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Teen Banking (Our Experience)

By JLP | July 14, 2010

Last February, my youngest son turned 13. To celebrate this momentous occasion, I took the boys to Wells Fargo to get them Teen Checking Accounts. They had been using Youth Cash Cards, which were nice but had a couple of drawbacks:

1. They could not deposit checks into their accounts. So, I had to cash the checks for them and then hand them the money so that they could make a deposit. Not a big deal but it is an inconvenience when your kids mow yards or get birthday money via a check.

2. Although I could transfer money into their accounts, I couldn’t transfer money out of their accounts. This was only a big deal when they owed me money for some purchase that I paid for at the store.

3. They couldn’t write checks.

We give our boys an allowance of $50 per month (a nice round number). Their money is divided as follows:

$5.00 – Tithe/charitable
$12.50 – Savings
$32.50 – Spending

We set up savings accounts at the same time their checking accounts were getting set up. I set it up so that each month $12.50 automatically goes into their savings account. The boys DO NOT have access to their savings accounts without my approval.

So far things are going great. I love that I have access to their account information from my Wells Fargo accounts page. I can see where their money goes. They can buy stuff online or at a store. The cashiers sometimes look at them quizically because they aren’t used to seeing kids with what looks like a credit card.

My eventual goal is to figure out how much my wife and I spend on routine expenses for our boys, deposit that into their accounts and make them responsible for making and sticking to a budget. They have to learn sometime and I think sooner is better than later.

Thoughts?

Topics: Banking, Kids and Money | 7 Comments »


7 Responses to “Teen Banking (Our Experience)”

  1. Tracy Says:
    July 14th, 2010 at 4:35 pm

    How old are all your kids now? (I know you just said the youngest is 13)…
    One of the things I struggled with as my boys got older was that “line” between when I quit paying for things and they start. They like to argue the line.
    Once they started working and earning some money (even if just part time) I would encourage them to start picking up the tab for some of the smaller things I would usually pay for them (haircuts, for example). I find this is not always well received. Once they start earning money, and realizing how much you have to work to get that money, they are reluctant to have to spend it (which is good). It is like “but you always have paid for my haircuts – how come I have to now?”
    We made it through that difficult phase of their lives, but I wish I had given more forethought to it before it got here, and made an outline for them as to what I would expect of them as they entered young manhood.

  2. Yana Says:
    July 14th, 2010 at 8:31 pm

    I think you’re doing a great thing. The only thing I would add is that the boys should know that they don’t have to spend all the spending money. It is okay to have money.

  3. JLP Says:
    July 14th, 2010 at 8:34 pm

    Yana,

    Yeah, I didn’t mention it in my post but they do save their money for bigger purchases. They also sell their old stuff when something new shows up on their radar.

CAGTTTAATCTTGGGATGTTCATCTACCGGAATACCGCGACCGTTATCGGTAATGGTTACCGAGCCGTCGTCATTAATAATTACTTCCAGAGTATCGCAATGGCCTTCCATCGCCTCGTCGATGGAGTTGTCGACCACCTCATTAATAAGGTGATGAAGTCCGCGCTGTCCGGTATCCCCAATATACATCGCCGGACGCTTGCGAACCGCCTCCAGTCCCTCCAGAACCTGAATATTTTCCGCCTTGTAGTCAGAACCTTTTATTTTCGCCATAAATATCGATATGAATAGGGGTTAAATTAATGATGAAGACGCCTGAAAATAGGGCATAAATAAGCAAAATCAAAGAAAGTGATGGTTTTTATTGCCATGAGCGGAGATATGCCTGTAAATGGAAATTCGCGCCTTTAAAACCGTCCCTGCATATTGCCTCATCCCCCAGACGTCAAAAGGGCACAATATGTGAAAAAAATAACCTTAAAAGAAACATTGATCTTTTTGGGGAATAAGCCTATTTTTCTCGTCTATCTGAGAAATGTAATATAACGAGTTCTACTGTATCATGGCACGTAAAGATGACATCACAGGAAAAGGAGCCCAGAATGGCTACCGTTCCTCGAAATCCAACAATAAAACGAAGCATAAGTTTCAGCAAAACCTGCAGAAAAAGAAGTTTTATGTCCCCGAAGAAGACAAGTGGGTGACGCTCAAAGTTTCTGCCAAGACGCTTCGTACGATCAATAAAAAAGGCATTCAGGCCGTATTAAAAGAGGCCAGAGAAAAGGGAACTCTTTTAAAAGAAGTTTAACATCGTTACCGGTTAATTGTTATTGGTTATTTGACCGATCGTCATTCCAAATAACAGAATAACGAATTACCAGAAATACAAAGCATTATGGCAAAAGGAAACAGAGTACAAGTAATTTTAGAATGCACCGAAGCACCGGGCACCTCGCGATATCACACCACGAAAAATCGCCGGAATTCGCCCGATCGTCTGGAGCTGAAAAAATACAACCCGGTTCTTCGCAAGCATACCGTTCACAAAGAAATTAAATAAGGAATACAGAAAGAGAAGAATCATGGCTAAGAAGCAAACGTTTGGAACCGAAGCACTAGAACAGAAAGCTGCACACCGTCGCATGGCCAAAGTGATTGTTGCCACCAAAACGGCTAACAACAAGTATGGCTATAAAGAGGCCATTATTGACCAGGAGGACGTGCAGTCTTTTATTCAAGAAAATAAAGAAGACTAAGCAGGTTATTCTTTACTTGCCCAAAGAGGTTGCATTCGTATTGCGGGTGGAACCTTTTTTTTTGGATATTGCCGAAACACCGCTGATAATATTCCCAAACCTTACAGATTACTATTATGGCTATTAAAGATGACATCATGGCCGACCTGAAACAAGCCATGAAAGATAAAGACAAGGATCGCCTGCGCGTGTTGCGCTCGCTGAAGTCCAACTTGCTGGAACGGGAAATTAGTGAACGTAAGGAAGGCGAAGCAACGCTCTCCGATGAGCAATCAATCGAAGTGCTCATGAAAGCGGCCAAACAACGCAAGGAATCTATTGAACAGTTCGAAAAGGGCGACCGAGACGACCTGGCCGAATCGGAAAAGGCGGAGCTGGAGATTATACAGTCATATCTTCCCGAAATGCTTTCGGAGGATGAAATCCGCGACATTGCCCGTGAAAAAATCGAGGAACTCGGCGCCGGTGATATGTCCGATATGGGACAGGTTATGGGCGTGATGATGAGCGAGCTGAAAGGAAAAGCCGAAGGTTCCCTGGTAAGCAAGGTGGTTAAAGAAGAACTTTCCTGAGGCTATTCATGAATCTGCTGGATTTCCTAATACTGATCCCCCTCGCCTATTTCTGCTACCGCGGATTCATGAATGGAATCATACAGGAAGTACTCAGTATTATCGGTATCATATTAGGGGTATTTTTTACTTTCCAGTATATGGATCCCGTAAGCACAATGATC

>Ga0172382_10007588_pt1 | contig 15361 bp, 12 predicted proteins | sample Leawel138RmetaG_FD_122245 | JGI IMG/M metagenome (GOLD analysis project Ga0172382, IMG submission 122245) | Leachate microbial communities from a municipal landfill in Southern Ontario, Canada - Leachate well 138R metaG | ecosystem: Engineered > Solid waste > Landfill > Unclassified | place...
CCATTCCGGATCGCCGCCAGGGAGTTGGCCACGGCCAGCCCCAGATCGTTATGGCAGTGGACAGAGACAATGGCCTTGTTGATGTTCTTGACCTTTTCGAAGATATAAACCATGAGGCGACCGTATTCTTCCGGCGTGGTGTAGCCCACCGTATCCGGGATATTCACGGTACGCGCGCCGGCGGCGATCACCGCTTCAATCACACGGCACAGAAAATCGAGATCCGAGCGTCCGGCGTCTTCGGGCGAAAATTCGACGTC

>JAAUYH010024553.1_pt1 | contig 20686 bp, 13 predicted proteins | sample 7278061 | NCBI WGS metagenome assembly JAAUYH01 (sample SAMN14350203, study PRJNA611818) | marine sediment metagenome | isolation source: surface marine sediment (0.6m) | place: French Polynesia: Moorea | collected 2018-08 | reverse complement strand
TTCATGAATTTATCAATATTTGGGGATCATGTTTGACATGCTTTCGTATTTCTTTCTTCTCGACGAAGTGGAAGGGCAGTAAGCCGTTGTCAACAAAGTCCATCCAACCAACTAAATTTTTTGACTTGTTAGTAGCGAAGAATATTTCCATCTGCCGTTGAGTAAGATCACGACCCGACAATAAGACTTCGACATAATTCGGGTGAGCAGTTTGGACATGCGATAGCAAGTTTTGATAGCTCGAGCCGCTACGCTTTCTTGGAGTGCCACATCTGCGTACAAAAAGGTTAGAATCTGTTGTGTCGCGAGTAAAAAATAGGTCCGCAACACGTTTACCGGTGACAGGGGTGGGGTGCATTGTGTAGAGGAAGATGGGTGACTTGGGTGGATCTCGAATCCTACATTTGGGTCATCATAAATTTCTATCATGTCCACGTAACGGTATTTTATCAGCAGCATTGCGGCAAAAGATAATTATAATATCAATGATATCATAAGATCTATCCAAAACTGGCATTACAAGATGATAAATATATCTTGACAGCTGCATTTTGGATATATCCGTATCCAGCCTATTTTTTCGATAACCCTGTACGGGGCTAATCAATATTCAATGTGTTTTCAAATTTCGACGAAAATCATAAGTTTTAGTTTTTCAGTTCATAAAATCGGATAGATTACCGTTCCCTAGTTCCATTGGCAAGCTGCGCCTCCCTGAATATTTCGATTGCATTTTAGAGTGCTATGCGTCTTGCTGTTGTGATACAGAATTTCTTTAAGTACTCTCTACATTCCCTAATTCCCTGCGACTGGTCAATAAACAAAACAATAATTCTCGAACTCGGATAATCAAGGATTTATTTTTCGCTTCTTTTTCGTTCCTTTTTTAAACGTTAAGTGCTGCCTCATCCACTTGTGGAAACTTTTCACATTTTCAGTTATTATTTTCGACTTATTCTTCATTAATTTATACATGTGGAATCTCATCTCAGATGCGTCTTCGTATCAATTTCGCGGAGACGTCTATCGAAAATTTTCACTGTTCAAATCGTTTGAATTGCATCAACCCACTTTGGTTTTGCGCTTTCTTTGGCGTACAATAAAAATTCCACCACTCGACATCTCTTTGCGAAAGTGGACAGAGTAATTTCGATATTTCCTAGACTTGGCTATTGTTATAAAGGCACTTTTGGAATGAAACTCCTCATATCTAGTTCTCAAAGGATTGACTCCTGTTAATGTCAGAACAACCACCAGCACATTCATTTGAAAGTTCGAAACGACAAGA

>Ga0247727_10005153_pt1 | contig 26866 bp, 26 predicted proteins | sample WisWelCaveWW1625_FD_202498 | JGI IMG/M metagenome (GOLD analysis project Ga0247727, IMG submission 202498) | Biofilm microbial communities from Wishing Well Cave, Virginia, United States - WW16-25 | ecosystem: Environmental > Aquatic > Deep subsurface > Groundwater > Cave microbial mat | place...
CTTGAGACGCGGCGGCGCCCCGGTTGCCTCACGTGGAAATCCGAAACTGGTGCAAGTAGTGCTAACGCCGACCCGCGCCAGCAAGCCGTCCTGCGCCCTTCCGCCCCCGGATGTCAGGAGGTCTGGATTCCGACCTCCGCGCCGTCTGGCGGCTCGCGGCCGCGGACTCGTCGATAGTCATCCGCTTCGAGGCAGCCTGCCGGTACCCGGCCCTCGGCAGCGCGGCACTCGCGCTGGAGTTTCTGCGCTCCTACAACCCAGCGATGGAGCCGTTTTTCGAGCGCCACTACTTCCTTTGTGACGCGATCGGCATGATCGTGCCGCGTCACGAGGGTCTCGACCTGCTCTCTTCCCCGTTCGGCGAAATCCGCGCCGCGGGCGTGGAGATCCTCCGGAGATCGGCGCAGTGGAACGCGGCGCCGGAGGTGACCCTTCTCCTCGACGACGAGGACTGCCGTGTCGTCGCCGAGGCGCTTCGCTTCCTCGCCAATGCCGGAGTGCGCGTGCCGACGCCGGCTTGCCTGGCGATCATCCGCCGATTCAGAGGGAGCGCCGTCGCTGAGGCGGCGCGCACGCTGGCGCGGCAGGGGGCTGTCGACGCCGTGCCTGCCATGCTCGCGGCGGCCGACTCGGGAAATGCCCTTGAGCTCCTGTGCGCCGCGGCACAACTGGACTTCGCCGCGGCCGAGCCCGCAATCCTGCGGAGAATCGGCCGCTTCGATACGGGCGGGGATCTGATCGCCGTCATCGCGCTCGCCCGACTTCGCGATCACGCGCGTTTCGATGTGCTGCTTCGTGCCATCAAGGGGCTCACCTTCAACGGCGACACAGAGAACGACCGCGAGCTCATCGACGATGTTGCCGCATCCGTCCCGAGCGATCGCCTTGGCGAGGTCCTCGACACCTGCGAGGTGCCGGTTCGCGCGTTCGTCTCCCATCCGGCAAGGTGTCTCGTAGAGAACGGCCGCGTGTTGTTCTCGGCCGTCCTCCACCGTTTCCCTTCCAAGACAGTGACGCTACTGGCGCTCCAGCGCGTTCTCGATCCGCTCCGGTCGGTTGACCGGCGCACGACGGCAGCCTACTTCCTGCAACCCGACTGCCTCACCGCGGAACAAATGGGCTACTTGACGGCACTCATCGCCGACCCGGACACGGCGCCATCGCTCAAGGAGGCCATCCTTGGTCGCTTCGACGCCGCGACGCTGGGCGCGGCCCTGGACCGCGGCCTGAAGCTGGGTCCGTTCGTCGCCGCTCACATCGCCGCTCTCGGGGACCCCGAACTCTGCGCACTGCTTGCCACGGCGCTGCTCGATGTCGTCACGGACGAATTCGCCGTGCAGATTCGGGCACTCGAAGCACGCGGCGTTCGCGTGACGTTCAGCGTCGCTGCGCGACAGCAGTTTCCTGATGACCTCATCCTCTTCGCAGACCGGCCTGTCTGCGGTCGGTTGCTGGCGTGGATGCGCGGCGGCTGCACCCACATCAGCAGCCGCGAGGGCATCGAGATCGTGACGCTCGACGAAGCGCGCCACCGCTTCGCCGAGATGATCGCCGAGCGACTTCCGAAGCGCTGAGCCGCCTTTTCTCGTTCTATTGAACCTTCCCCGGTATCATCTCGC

4. Beth Says:
    July 15th, 2010 at 7:32 am

    I’m doing something similar with my daughter. When it comes to what I pay for, I have a limit. If she wants anything above the limit, she has to pay. It’s working out so far and she’s learning to make that distinction between what she wants vs what she needs. :) Good lessons to learn!

  5. Stacey Says:
    July 15th, 2010 at 7:47 am

    Our boys are 15, 12, and 10. We pay the two oldest $25/mo each and the youngest $15/mo for allowances. For family vacations or visits to the hobby store, they know that they pick up the tab for their “wants;” we still pick up the tab for their “needs.”

    Our oldest has had a checking acct at Chase since age 13 which is tied to our acct so as to avoid any minimum balance requirements. Although we haven’t yet ordered checks, he’s getting along fine w/just his debit card and cash. No eagerness for earning money just yet as he’s very good at saving his birthday, Christmas and Confirmation money gifts. Yes, he also throws some money in the basket at church…but not a true “tither” just yet :)

    Our middle child is mowing yards and I’ve planted the seed to open a Roth IRA, but he hasn’t taken the bait yet. He is very good about handing me money and saying, “Mom put this $40 in my college account.” The other 2 usually aren’t so willing to give up access to their moola and prefer that it goes into their savings account. That way it’s not “lost” forever! However, when their 529s dip in value, he is not very happy and can’t grasp where the money went. He’s not alone…

  6. JLP Says:
    July 15th, 2010 at 10:50 am

    Tracy,

    My oldest is nearly 15 and my youngest son is 13. We also have a 6-year old daughter.

    I think as soon as our boys get “jobs,” we’ll sit down with them and create a budget. I would have no problem with them paying for their own haircuts and some of their clothing. I also think they will be responsible for the bulk (or all) of their car insurance when they start driving. My wife and I will probably do some sort of matching program for their car purchase. Haven’t decided that far into the future yet.

  7. Socket Sets : Says:
    October 27th, 2010 at 12:34 pm

    checking accounts are very convenient for business transactions that is why i have it;:;

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